DocsConceptsBuilding first spec

In this section, you'll learn the autocompletion spec skeleton, and understand how to extend the format to any other CLI tool. To demonstrate, we'll build a basic git autocompletion spec that includes support for a few subcommands, arguments, and options.

1. Defining the spec

To start, let's define the completionSpec variable, and add a name and description. Fig uses the name property when figuring out which spec to load. In this example, when the user enters "git" into their terminal, our completionSpec will be loaded. The name property should match the file name.

Make sure to use export your completion spec using export default

const completionSpec: Fig.Spec = {
    name: "git",
  description: "the stupid content tracker"
}

export default completionSpec;

2. Adding a subcommand

Now that we have our spec defined, let's add autocomplete support for git checkout, so Fig can suggest checkout when the user types in git.

checkout is a subcommand of git, so we'll include it under git's subcommands array. The subcommand object takes a name, description, as well as its own options and arguments. For more information on subcommand's properties, see Subcommand Object.

const completionSpec: Fig.Spec = {
  name: "git",
  description: "the stupid content tracker",
  subcommands: [
    {
      name: "checkout",
      description: "Switch branches or restore working tree files"
    }
  ]
}

3. Adding options and args

git checkout can also take an option or an argument. Now, we'll add support for the -b option flag, and also notify Fig to expect an argument following checkout.

Under the checkout subcommand, we added an empty args object. Including this argument object signals to Fig that there checkout potentially takes an argument.

-b is an option of the checkout subcommand, so we'll nest the flag under the subcommand's options array. Options take a name and description, both of which will show in the Fig UI.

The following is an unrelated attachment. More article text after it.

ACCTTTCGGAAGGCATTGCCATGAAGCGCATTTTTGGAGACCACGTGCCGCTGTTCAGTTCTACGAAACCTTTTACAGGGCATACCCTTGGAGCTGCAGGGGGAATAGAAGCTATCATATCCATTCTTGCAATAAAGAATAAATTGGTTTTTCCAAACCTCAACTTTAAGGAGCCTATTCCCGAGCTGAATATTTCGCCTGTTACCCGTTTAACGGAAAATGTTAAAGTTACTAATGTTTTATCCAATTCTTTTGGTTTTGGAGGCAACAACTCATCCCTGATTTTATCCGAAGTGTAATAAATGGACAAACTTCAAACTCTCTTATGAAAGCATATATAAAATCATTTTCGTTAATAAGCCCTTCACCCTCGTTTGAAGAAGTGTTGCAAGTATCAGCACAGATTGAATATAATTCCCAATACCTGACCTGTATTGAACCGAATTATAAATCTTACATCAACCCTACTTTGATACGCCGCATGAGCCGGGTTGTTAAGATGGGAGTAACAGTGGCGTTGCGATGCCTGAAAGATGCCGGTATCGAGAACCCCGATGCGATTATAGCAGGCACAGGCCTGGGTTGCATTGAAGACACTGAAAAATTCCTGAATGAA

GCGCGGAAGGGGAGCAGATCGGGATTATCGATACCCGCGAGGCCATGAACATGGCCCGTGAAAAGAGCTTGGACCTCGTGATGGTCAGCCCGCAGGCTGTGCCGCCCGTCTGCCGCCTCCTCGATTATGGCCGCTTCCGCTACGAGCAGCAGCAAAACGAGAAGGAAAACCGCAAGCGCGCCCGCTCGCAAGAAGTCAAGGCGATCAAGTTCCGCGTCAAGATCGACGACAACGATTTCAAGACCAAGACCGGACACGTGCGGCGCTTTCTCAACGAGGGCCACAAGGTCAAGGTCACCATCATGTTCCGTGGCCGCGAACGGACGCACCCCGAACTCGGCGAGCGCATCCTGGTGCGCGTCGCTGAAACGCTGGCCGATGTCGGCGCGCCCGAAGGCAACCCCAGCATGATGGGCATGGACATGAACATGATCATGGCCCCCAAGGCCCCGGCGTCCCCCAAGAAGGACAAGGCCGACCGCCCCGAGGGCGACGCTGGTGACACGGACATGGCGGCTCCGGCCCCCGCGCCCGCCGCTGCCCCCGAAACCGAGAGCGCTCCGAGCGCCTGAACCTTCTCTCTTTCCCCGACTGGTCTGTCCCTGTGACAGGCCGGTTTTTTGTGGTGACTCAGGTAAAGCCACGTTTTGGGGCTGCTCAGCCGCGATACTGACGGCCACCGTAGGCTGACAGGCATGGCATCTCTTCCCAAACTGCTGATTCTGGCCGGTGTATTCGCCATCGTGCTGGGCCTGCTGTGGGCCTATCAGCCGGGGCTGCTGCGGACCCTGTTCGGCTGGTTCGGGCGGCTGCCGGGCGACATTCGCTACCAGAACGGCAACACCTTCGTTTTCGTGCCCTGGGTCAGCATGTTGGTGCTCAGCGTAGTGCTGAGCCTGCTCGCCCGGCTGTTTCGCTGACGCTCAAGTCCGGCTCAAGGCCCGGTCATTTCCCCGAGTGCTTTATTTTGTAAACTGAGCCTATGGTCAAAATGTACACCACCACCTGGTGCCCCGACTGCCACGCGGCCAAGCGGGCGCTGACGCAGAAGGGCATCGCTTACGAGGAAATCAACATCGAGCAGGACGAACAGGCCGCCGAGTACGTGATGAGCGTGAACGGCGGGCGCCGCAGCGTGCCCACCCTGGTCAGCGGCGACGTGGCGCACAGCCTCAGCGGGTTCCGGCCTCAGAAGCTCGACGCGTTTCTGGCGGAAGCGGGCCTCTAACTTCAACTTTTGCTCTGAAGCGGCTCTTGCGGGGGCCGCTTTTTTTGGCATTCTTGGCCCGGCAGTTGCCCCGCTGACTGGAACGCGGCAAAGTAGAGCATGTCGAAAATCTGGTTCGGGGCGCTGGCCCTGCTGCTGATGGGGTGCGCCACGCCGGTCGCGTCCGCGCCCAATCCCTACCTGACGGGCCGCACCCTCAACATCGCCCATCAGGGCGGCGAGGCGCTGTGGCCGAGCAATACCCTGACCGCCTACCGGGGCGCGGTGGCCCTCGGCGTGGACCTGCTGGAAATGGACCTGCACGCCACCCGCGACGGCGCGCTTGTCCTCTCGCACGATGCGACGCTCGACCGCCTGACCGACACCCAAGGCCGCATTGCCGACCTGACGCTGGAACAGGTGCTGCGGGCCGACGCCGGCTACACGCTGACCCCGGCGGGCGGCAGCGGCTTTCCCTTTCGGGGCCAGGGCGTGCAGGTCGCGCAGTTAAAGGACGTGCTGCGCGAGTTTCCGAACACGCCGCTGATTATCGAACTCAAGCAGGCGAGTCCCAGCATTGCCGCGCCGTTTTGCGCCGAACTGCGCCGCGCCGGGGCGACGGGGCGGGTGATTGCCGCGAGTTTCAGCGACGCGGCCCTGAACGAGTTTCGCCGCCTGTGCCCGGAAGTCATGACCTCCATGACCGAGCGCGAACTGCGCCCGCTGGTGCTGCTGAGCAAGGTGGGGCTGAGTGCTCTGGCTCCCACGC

Nested under the -b option is another argument named branch. The Fig parser won't function properly if args aren't included when there should be user input, so don't forget to at least insert an empty args: {} property when there should be an argument.

const completionSpec: Fig.Spec = {
  name: "git",
  description: "the stupid content tracker",
  subcommands: [
    {
      name: "checkout",
      description: "Switch branches or restore working tree files",
      args: {},
      options: [
        {
          name: ["-b"],
          description: "create and checkout a new branch",
          args: {
            name: "branch"
          }
        },
      ]
    }
  ]
}

4. Including an option to the root object

We now have a spec that supports the primary functionality of git checkout. The root object, defined as completionSpec, is actually a command in itself, with the same properties as the Subcommand Object.

If we want to add support for git --version, the --version flag can be added as an option under the root object as follows:

const completionSpec: Fig.Spec = {
  name: "git",
  description: "the stupid content tracker",
  subcommands: [
    {
      name: "checkout",
      description: "Switch branches or restore working tree files",
      args: {},
      options: [
        {
          name: ["-b"],
          description: "create and checkout a new branch",
          args: {
            name: "branch"
          }
        },
      ]
    },
  ],
  options: [
    {
      name: ["--version"],
      description: ["View your current git version"]
    }
  ]
}

Making Advanced Suggestions

Above, we put together a spec that supports git checkout, and git --version. But by using some of Fig's advanced features, we can improve autocomplete even more for git checkout.

Using Generators

1. Generating branches

When a user runs git checkout, they typically want to move to another local branch. In our current configuration, Fig is expecting an argument in the form of the empty args object we added to checkout. Fig doesn't provide any suggestions by default when an empty args object is provided.

const checkout: Fig.Subcommand = {
  name: "checkout",
  description: "Switch branches or restore working tree files",
  args: {},
};